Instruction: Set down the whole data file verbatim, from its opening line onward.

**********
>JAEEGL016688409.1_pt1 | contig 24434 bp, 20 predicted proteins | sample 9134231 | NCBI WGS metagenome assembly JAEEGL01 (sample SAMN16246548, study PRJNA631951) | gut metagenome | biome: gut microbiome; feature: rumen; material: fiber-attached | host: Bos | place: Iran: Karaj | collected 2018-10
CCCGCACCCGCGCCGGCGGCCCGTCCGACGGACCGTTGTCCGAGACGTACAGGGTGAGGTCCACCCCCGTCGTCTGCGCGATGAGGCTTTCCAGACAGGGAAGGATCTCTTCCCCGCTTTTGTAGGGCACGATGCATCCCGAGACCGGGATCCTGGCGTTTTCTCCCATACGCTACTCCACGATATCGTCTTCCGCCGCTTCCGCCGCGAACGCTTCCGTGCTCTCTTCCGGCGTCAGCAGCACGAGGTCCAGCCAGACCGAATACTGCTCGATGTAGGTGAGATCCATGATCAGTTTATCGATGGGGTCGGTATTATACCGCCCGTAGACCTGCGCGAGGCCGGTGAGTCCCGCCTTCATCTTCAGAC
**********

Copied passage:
>JAEEGL016688409.1_pt1 | contig 24434 bp, 20 predicted proteins | sample 9134231 | NCBI WGS metagenome assembly JAEEGL01 (sample SAMN16246548, study PRJNA631951) | gut metagenome | biome: gut microbiome; feature: rumen; material: fiber-attached | host: Bos | place: Iran: Karaj | collected 2018-10
CCCGCACCCGCGCCGGCGGCCCGTCCGACGGACCGTTGTCCGAGACGTACAGGGTGAGGTCCACCCCCGTCGTCTGCGCGATGAGGCTTTCCAGACAGGGAAGGATCTCTTCCCCGCTTTTGTAGGGCACGATGCATCCCGAGACCGGGATCCTGGCGTTTTCTCCCATACGCTACTCCACGATATCGTCTTCCGCCGCTTCCGCCGCGAACGCTTCCGTGCTCTCTTCCGGCGTCAGCAGCACGAGGTCCAGCCAGACCGAATACTGCTCGATGTAGGTGAGATCCATGATCAGTTTATCGATGGGGTCGGTATTATACCGCCCGTAGACCTGCGCGAGGCCGGTGAGTCCCGCCTTCATCTTCAGAC